“The Internet-of-things has gained traction in recent years because of its ability to bridge our physical and digital worlds. I was thrilled to demonstrate that the techniques I built are useful through real-world IoT system implementations in farms, in-body and homes,” Vasisht said. “A lot of the credit goes to my adviser and my mentors over the years.”

Huang navigated the ups and downs to produce research that addresses issues in data science

Silu Huang

The years it takes to produce research that results in a dissertation often takes the researchers in several different directions.

Huang’s experience was no different, but she ultimately found a niche that altered the way collaboration occurs within the realm of data science.

According to Huang’s research, there are three major issues with the way versioned datasets are currently managed in the wild. First, she found, there is “massive redundancy;” second there is a lack of true collaboration or sharing; and, third, the lack of querying capability means users need to write their own scripts.

The initial work in her first years of researching this provided the excitement Huang was hoping for. In the second year, her direction diverged a bit.

Still, she found the support she needed from adviser and Illinois CS adjunct professor Aditya Parameswaran as well as University of Chicago Computer Science professor Aaron Elmore. The combined sense of determination from this group and other collaborators, led to their solution –effective data versioning for collaborative data analytics, provided through a system they built called OrpheusDB.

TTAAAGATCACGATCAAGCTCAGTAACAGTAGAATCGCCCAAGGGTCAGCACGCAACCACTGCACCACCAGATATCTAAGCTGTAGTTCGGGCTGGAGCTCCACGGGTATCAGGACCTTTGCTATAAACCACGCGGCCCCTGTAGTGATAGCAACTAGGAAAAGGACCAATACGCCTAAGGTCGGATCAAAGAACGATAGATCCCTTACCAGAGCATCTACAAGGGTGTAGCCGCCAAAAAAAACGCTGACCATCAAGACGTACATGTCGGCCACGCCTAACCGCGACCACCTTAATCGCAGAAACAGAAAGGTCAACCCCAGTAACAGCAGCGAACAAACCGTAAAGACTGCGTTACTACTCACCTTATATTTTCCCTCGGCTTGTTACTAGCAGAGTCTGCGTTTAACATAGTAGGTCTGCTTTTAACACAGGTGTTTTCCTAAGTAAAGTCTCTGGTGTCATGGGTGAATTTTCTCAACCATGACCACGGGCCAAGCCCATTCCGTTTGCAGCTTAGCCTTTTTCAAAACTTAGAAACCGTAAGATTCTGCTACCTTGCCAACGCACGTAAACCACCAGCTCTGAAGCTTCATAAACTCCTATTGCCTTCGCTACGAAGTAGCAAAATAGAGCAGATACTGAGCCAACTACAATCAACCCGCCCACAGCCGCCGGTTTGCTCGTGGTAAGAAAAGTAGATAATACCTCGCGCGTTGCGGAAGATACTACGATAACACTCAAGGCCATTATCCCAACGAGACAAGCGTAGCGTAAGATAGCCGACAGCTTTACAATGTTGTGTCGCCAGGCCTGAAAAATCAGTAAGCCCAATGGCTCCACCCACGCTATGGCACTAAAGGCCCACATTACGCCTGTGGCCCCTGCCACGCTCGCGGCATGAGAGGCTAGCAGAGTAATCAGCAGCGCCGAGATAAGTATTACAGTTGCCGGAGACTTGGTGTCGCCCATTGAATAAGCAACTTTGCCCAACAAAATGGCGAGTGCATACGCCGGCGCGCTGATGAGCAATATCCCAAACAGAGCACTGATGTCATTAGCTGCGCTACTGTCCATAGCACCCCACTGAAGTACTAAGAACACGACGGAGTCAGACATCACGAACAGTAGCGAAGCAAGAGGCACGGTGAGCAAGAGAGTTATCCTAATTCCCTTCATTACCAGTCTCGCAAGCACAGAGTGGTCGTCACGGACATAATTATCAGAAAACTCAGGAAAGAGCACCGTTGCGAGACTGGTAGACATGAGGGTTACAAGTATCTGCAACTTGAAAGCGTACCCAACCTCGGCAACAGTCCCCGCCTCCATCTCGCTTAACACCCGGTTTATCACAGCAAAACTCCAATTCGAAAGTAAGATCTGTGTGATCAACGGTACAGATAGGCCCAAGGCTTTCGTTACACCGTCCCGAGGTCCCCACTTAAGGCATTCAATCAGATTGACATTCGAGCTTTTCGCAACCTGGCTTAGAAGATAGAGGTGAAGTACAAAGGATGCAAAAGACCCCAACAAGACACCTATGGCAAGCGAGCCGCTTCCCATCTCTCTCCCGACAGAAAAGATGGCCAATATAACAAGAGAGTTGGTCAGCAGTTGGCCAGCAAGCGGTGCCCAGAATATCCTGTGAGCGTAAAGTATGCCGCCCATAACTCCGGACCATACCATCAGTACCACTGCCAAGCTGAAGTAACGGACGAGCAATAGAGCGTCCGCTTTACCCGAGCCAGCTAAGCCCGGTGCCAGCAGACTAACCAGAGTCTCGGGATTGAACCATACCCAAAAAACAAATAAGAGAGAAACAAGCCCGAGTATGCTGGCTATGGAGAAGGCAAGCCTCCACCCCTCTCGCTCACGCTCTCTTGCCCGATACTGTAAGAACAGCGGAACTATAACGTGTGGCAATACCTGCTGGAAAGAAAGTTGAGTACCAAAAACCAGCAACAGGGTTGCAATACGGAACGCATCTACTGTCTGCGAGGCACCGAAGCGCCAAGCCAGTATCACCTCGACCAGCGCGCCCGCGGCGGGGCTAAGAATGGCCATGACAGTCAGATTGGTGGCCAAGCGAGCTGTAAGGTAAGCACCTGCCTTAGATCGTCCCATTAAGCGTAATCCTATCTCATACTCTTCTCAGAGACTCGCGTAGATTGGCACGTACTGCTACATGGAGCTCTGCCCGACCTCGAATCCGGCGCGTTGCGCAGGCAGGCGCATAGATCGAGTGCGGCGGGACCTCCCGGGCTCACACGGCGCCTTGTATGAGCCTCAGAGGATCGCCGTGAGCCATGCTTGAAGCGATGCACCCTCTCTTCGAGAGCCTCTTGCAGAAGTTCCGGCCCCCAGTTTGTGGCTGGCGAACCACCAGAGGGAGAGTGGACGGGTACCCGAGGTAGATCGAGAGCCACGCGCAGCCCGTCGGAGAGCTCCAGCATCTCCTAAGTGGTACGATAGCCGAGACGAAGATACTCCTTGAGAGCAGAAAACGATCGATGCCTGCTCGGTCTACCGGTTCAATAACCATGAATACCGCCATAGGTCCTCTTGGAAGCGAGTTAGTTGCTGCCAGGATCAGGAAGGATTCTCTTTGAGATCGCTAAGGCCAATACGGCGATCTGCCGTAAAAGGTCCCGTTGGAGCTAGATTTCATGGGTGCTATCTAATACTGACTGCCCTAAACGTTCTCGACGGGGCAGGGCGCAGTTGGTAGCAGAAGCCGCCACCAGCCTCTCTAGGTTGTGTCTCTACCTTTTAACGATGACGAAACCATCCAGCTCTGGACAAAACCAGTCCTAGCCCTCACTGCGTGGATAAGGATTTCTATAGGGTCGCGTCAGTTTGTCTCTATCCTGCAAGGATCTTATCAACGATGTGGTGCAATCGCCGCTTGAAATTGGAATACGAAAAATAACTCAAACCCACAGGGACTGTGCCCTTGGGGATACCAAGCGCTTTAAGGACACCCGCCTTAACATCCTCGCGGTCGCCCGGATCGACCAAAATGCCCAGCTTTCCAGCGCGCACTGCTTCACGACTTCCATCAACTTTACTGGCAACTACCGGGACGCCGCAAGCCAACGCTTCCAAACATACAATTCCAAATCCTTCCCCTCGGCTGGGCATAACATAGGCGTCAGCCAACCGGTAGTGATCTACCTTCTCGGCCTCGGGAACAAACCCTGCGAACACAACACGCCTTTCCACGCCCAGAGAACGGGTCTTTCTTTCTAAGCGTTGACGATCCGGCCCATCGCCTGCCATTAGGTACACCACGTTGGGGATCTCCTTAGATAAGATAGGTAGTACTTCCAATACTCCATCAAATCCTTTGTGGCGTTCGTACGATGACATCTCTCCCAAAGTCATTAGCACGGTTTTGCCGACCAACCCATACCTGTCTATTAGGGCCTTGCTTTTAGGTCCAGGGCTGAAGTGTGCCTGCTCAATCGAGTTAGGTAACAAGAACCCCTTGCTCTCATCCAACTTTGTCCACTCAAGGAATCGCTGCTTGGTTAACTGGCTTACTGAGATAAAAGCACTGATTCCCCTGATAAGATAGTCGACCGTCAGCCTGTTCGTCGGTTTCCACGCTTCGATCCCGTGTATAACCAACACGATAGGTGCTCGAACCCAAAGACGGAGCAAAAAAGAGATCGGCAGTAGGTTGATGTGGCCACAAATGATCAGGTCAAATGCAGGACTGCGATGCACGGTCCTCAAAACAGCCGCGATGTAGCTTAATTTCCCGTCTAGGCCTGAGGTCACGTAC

“This experience has led me to a good starting point for my future work – I’m going to dream big and aim high,” Huang said. “Being recognized for the work means a lot and proves that I was fortunate to have had a very nice, encouraging and helpful adviser.”

Yan drilled down, found solutions to crucial security problems in modern processors

Mengjia YanStarting her six-year research effort by “broadly exploring different hardware security problems,” Yan learned how much work was ahead.

It helped to have sound guidance from two Illinois CS professors – advisor Josep Torrellas and mentor Chris Fletcher. Their help propelled her forward. As time went on, she found a devotion regarding “micro-architecture side channel vulnerabilities” and the “defense mechanisms to mitigate those security attacks.”

Her solutions revolved around two notions.

First, she found new vulnerabilities and new opportunities for designing defense mechanisms in modern hierarchical caches, which results in papers published in top computer architecture and security conferences.

Second, her studies found a way to “effectively defend against transient execution attacks on cache hierarchies.” In a scheme she entitled “Invisible Speculation,” Yan detailed the first “robust hardware defense mechanism against transient cache-based side channel attacks for multiprocessors.” Her work applies to critical vulnerabilities often exploited by attacks like Meltdown and Spectre.

“My methods of completing the PhD thesis are no different than many other students – that is to be passionate and persistent. Additionally, Illinois CS has a great atmosphere and culture for doing research, which I benefited a lot from,” Yan said. “Earning this honorable mention distinction is a great honor, and it motivates me to continue doing high quality research.”

Share this story

This story was published June 18, 2020.